(v) Measures enabling consumers to obtain redress;

(vi) Measures relating to specific areas (food, water and pharmaceuticals); and

(vii) consumer education and information programme.

Though not legally binding, the guidelines provide an internationally recognized set of basic objectives particularly for governments of developing and newly independent countries for structuring and strengthening their consumer protection policies and legislations. These guidelines were adopted recognizing that consumers often face imbalances in economic terms, educational levels and bargaining power and bearing in mind that consumers should have the right of access to non hazardous products as well as the importance of promoting just, equitable and sustainable economic and social development.

Indian perspective

35. It was in this background that the Indian Parliament had enacted the consumer Protection Act, 1986. The declared objective of the statute was “to provide for better protection of the interests of consumers.” It seeks to provide a speedy and inexpensive remedy to the consumer.

The consumer Protection Act, 1986 is one of the benevolent social legislations intended to protect the large body of consumers from exploitation. The Act has come as a panacea for consumers all over the country and is considered as one of the most important legislations enacted for the benefit of the consumers. The consumer Protection Act, 1986 provides inexpensive and prompt remedy.

The consumer Protection Act, 1986 is dedicated, as its preamble shows, to provide for effective protection of the rights of the consumers. According to the Statement of Objects and Reasons, it seeks to provide speedy and simple redressal to consumer disputes. The object of the Act is to render simple, inexpensive and speedy remedy to the consumers with complaints against defective goods and deficient services and for that a quasi-judicial machinery has been sought to be set up at the District, State and Central levels. The consumer Protection Act has come to meet the long-felt necessity of protecting common man from wrongs for which the remedy under the ordinary law for various reasons has become illusory.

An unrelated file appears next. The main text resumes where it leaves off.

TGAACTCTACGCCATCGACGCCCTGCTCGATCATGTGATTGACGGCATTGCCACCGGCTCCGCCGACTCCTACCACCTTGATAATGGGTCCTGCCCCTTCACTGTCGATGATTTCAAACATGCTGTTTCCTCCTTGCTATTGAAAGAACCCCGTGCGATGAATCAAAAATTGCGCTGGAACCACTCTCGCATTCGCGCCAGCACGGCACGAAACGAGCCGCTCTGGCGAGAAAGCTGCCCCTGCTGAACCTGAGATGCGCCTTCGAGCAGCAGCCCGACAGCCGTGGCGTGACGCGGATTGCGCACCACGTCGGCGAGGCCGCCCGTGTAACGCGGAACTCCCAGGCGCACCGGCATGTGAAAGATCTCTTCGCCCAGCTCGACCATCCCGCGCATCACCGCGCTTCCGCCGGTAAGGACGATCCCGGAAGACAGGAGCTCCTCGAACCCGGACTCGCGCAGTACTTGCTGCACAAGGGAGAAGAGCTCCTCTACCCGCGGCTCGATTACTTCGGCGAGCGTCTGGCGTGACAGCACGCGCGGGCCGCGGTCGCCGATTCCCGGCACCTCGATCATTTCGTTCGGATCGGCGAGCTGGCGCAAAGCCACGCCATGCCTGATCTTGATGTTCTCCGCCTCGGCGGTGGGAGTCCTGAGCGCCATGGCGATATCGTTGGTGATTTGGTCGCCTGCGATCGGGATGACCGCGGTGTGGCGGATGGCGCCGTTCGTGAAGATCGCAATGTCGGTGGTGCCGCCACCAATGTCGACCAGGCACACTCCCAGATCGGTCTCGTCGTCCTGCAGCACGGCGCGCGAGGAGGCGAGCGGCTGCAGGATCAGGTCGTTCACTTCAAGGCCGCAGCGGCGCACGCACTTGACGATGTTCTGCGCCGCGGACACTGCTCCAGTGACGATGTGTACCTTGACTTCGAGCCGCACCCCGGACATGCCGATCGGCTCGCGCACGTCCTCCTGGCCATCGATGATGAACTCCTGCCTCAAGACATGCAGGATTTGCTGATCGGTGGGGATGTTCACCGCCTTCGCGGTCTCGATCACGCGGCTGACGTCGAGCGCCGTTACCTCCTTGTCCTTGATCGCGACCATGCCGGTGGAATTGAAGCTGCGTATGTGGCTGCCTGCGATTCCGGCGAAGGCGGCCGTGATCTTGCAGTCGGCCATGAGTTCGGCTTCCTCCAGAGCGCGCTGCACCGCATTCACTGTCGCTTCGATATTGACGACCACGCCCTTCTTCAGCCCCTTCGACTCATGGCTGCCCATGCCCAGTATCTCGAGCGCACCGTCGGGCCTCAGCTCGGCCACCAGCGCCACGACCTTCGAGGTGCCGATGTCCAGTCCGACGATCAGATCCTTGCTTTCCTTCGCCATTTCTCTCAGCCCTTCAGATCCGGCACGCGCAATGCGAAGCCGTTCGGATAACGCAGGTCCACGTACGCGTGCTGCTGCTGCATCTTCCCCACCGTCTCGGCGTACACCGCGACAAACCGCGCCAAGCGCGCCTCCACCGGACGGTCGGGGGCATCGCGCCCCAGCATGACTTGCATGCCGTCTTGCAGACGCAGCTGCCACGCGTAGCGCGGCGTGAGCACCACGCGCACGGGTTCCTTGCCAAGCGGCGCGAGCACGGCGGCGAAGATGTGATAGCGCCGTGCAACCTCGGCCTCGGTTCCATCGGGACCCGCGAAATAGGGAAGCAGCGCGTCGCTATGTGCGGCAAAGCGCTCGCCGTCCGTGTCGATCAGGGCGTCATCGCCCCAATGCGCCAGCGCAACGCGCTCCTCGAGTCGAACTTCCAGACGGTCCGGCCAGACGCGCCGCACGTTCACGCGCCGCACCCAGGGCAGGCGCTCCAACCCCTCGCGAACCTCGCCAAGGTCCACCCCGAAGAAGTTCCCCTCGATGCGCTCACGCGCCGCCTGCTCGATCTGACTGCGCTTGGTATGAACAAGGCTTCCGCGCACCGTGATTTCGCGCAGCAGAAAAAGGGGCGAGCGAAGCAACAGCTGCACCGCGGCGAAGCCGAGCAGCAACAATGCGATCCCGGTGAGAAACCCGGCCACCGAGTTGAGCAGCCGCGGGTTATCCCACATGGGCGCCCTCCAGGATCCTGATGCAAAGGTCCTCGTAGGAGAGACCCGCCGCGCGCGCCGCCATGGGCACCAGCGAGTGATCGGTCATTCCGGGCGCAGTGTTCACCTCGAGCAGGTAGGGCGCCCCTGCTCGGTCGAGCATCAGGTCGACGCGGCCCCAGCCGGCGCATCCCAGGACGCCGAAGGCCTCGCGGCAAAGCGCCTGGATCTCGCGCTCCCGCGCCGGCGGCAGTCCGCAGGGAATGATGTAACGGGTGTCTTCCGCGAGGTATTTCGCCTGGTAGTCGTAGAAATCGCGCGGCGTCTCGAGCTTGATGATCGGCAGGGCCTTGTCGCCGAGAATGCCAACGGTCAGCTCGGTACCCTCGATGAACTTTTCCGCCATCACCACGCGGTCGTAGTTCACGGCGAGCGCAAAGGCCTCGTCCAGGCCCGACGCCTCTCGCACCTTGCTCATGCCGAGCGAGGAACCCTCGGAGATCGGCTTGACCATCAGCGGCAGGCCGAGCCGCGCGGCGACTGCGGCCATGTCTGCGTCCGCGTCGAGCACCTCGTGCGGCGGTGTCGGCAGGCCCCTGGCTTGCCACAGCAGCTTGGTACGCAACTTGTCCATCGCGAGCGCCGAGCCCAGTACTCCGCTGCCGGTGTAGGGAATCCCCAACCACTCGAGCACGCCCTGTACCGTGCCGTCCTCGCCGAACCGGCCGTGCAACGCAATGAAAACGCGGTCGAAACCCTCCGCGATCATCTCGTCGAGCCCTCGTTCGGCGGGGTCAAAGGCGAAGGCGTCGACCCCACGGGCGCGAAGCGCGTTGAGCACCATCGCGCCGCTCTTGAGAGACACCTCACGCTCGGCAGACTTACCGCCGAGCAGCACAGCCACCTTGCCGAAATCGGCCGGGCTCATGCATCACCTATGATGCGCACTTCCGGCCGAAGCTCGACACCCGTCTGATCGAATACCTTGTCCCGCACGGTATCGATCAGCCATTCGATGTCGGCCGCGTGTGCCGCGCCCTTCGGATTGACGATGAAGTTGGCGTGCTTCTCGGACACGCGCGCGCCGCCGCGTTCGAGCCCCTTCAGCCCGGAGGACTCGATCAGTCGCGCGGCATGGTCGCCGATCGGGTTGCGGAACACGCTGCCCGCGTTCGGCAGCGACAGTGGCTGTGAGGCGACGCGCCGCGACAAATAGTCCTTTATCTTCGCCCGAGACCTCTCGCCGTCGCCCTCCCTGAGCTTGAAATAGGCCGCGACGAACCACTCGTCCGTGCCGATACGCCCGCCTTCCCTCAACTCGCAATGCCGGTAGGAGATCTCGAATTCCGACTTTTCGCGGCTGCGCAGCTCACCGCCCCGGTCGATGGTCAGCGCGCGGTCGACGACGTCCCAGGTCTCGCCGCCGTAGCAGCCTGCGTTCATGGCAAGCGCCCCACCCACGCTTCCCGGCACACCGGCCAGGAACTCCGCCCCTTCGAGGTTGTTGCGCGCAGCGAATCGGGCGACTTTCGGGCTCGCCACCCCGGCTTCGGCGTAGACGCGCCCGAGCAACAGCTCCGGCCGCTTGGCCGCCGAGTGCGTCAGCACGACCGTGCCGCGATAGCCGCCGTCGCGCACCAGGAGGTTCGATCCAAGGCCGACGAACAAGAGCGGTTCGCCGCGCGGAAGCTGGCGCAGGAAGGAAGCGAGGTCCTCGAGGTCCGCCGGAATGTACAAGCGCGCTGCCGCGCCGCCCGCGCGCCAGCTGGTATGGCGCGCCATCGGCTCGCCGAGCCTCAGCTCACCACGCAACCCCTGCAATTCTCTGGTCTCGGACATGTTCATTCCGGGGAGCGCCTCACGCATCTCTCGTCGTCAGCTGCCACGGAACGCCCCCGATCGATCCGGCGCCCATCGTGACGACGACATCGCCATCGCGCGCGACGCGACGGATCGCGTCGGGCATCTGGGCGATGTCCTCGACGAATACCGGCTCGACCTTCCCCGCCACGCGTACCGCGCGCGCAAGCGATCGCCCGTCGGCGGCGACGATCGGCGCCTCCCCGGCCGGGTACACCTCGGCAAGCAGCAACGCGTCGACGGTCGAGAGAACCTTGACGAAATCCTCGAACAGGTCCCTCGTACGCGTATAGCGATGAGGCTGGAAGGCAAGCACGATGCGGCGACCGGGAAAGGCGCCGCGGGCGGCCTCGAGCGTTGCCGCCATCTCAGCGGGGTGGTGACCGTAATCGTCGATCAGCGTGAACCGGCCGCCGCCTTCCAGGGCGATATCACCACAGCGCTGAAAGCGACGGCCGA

The consumer Protection Act, 1986 was amended in the years 1991, 1993 and in 2002 to make it more effective and purposeful.

To effectuate this objective, a provision has been made in Chapter II of the Act for the constitution of ‘the Central consumer Protection Council’ and ‘the State consumer Protection Councils.” The purpose as indicted in Section 6 is to “promote and protect the rights of consumers” against the “marketing of goods and services which are hazardous to life and property; the right to be informed about the quality, quantity, potency, purity, standard and price of goods or services, as the case may be, so as to protect the consumer against unfair trade practices; the right to be assured, wherever possible, access to a variety of goods and services at competitive prices; the right to be heard and to be assured that consumer’s interests will receive due consideration at appropriate Forums; the right to seek redressal against unfair trade practices or restrictive trade practices or unscrupulous exploitation of consumers and the right to consumer education.”

A perusal of Chapter II clearly shows that the statute seeks to protect the ‘consumer’ of goods and services in every possible way. It aims at providing a speedy and inexpensive remedy. Any interpretation of the provisions of the 1986 Act and the rules framed there under must promote this objective of the enactment.

SOURCE:  (2011) 9 SCALE 479 : JT 2011 (10) SC 207 : (2011) 9 SCC 707  (SUPREME COURT OF INDIA) IN C. Venkatachalam Versus Ajitkumar C. Shah and Others